18 August 2005 Edition
Achieving the sovereignty of the people
Below is carried an edited version of the address by Martina Anderson in Glasnevin
Most people who think of O'Donovan Rossa, think first of Pearse's historic words over the graveside in 1915: "...While Ireland holds these graves, Ireland unfree shall never be at peace..." Maybe some of us think of the unimaginable hardship O'Donovan Rossa endured in the worst of English jails, with his hands chained behind his back, eating his dinner off the floor. Maybe we also think of Cork, where he came from and the role of Cork people in the republican struggle down the years — but we think as well of what inspired O'Donovan Rossa to survive the appalling conditions he suffered in jail.
Why have Pearse's words, "Ireland unfree shall never be at peace..." become prophetic? Above all it has been the sacrifice, the courage, determination, selflessness, and steadfast resilience, in the face of all adversity, untold hardship, repression, persecution, even murder, that these great men and women have shown — many of whose graves are around us here.
We have basked in the glory of being a part of their struggle — wedded to the pride in these men and women whom we would wish to emulate, not just in terms of their sacrifice but also in terms of their extraordinary exploits of resistance which have inspired revolutionary movements around the world.
But in basking in this reflected glory, proudly aspiring and even confident in the belief that we might do the same, did we confuse the means with the end? Have we confused their determination, their dedication, with what it was that inspired these republicans, not just the heroes of 1916, the soldiers who fought their way through the Tan War and the Civil War, but those in our generation who gave their lives. Did we confuse the suffering, the willingness to give our all, with the objectives for which people struggled down the ages?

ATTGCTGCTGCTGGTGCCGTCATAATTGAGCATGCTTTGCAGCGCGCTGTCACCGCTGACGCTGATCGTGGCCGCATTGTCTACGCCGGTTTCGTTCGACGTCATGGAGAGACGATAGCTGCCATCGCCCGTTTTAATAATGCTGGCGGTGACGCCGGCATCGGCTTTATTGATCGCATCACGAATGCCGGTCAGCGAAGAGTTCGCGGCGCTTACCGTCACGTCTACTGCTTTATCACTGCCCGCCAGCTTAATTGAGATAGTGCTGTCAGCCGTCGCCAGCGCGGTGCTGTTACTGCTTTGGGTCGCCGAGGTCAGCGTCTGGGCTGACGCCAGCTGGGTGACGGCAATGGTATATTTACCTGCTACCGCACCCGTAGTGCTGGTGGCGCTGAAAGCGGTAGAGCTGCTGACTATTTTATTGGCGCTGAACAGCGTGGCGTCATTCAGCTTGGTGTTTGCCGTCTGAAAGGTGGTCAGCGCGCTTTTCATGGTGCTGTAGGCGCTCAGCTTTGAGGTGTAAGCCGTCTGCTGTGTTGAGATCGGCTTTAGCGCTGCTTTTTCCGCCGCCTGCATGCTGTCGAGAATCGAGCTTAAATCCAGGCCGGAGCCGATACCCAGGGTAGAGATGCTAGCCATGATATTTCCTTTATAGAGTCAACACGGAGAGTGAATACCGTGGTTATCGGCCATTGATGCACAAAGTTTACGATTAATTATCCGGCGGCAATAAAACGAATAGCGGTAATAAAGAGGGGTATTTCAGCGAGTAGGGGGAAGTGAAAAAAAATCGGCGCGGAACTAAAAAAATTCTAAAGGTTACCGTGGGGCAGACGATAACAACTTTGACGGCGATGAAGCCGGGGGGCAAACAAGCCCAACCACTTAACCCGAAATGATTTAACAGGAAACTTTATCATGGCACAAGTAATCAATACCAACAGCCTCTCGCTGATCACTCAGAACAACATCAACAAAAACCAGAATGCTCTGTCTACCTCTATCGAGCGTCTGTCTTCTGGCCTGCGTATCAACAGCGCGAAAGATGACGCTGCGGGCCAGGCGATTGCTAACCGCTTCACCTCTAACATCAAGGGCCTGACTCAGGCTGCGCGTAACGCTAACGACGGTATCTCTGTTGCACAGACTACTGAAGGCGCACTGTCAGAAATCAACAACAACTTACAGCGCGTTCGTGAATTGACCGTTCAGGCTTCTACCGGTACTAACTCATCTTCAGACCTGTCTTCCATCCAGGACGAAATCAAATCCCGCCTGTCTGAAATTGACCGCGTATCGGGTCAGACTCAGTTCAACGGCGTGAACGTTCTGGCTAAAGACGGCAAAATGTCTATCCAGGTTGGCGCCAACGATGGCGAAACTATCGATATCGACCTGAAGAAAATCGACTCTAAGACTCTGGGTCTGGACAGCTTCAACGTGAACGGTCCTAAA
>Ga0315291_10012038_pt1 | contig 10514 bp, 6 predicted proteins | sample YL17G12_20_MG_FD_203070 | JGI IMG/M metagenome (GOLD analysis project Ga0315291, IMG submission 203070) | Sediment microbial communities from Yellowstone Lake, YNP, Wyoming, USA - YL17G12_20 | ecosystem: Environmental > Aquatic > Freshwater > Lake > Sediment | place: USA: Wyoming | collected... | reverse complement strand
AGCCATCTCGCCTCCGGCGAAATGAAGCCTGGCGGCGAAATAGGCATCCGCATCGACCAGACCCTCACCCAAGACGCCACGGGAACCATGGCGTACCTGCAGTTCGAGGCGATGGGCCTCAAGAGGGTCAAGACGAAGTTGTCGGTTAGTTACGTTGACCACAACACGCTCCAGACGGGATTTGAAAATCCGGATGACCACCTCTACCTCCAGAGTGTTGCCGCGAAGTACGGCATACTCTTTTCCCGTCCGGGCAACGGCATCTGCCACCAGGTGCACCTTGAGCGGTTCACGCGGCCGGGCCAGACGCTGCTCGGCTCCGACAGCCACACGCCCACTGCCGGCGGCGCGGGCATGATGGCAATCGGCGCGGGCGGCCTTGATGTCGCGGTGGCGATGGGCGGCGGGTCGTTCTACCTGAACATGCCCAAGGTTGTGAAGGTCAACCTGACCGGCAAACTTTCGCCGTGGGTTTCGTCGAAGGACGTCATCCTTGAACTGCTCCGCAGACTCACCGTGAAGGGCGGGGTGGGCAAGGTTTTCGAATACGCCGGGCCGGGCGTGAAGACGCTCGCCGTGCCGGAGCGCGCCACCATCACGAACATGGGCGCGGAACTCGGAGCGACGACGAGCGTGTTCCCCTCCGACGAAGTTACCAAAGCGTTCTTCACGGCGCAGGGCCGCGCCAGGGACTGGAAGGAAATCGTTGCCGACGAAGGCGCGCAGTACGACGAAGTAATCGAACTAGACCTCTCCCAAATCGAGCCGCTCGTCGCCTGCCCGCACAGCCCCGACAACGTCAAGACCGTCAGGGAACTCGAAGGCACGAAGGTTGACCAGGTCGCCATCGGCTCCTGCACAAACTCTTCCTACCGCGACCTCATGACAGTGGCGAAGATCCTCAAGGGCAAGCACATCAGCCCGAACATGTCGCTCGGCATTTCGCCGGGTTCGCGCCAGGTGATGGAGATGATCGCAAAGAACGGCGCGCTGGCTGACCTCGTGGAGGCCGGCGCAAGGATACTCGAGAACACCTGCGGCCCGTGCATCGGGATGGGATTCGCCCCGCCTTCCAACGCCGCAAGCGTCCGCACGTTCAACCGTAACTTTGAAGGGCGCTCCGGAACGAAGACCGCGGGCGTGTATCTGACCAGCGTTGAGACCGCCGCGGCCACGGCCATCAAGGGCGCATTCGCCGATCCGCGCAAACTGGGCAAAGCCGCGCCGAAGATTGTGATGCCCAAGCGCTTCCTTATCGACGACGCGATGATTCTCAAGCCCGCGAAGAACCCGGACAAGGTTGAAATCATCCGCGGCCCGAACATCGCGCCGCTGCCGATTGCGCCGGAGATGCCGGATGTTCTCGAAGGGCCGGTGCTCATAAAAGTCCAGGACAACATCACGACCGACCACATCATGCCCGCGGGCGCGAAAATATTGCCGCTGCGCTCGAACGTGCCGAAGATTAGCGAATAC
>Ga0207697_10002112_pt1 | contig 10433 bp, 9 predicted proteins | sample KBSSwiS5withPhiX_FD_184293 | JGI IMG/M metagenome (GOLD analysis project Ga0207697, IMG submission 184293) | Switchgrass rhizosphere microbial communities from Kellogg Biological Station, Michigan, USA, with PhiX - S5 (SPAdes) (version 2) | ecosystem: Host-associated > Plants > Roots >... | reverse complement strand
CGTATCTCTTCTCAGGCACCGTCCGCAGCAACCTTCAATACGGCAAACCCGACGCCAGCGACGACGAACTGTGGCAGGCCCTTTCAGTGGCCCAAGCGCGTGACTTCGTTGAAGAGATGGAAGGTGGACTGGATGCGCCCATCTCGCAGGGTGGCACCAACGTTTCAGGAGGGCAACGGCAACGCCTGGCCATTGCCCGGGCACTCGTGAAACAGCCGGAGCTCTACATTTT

Is their sacrifice enough to lead us in our struggle today? When you look at the state of the world today that any liberation struggle must face, is our just pride in being a part of the struggle which such men and women have led, enough to ensure that in this 21st Century, we will achieve our objective of a 32-County democratic socialist republic?
Whatever it was that enabled O' Donovan Rossa to face the cruelty of his enemy with such fortitude, or the torture in the H-Blocks, it was not just the glory of the blood sacrifice. We would be fooling ourselves if we believed it so.
It isn't the making of war which determines the revolutionary character of a struggle. In whatever circumstances — war is a terrible thing, forced upon a subject race or class, as Connolly said, by tyranny which knows no other methods but the suppression of opposition by military means. No one would look to make war if it could be avoided.
What differentiates a revolutionary movement is not the desire to engage in armed struggle. It is the very opposite. A revolutionary is fighting for the right of people to live their lives free of oppression. A revolutionary is characterised by a determination to drive forward, at all costs, the demand of the people for justice, equality, to establish the human rights of all the people. It is an act not just of self-sacrifice, but of utter determined, resilient, relentless, unselfishness. What is the inspiration which enables people to live such lives as O'Donovan Rossa?
The Democratic Programme of the First Dáil proclaimed that the Nation's sovereignty extends:
o Not only to all men and women of the Nation, but to all its material possessions,
o The Nation's soil and all its resources,
o All the wealth and all the wealth-producing processes within the Nation,
o That all right to private property must be subordinated to the public right and welfare.